Composite overwrapped pressure vessel
A composite overwrapped pressure vessel (COPV) is a vessel consisting of a thin, non-structural liner wrapped with a structural fiber composite, designed to hold a fluid under pressure. The liner provides a barrier between the fluid and the composite, preventing leaks (which can occur through matrix microcracks which do not cause structural failure) and chemical degradation of the structure. In general, a protective shell is applied for protective shielding against impact damage. The most commonly used composites are fiber reinforced polymers (FRP), using carbon and kevlar fibers. The primary advantage of a COPV as compared to a similar sized metallic pressure vessel is lower weight, but this may be offset by the increased costs of manufacturing and certification.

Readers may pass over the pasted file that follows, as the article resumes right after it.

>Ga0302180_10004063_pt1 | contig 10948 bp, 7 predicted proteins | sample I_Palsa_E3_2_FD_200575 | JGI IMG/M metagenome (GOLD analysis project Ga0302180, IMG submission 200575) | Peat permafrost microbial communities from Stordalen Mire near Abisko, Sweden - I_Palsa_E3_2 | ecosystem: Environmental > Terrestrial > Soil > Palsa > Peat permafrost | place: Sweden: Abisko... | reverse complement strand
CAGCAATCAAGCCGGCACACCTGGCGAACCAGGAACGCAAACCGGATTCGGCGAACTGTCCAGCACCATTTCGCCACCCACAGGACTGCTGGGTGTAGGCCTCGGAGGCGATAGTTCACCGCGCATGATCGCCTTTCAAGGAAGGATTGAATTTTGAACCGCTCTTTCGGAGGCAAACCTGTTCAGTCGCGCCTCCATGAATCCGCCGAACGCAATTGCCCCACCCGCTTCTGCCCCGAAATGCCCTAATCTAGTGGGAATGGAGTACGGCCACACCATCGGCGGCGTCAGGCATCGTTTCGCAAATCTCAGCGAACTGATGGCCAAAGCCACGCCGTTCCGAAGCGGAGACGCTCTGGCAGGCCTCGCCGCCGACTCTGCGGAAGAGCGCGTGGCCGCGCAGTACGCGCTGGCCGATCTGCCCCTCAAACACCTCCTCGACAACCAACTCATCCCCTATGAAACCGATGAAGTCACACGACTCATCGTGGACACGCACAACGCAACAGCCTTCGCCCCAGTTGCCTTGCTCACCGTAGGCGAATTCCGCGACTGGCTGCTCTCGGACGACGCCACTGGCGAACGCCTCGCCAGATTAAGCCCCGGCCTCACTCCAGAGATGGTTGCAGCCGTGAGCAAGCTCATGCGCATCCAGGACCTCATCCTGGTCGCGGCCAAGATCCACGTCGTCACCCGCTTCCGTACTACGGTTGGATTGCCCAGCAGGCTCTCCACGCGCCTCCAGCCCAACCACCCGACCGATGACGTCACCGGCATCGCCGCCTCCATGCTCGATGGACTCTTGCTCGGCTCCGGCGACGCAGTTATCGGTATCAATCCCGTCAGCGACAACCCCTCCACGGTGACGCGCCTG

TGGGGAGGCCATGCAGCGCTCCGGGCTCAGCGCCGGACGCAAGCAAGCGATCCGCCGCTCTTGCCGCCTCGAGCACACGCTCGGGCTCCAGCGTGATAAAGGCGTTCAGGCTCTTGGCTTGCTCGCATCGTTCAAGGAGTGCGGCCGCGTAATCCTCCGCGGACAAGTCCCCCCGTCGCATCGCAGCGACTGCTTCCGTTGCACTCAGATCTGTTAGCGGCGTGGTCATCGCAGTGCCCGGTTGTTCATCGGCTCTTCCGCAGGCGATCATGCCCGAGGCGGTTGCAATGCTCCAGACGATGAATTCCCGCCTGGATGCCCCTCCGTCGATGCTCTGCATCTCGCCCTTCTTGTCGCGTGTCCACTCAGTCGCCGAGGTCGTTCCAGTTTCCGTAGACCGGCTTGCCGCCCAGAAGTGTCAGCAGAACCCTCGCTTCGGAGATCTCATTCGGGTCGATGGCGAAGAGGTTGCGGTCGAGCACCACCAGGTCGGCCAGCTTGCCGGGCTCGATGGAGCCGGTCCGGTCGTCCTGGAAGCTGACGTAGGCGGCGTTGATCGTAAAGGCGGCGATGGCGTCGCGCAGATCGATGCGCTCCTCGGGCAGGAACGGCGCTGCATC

- Gas cylinder
- Gas tank
- Hydrogen tank
- Autofrettage, a process used in composite overwrapped pressure vessel manufacturing
- Protective shells for composite overwrapped pressure vessels
- Metal-Lined Composite-Overwrapped Pressure Vessel
- A STRUCTURAL HEALTH MONITORING SYSTEM FOR COMPOSITE PRESSURE VESSELS
- Vessel Testing
- Stress-rupture lifetime testing
- Pat B. McLaughlan; Scott C. Forth; Lorie R. Grimes-Ledesma (March 2011). "Composite Overwrapped Pressure Vessels, A Primer" (PDF). NASA.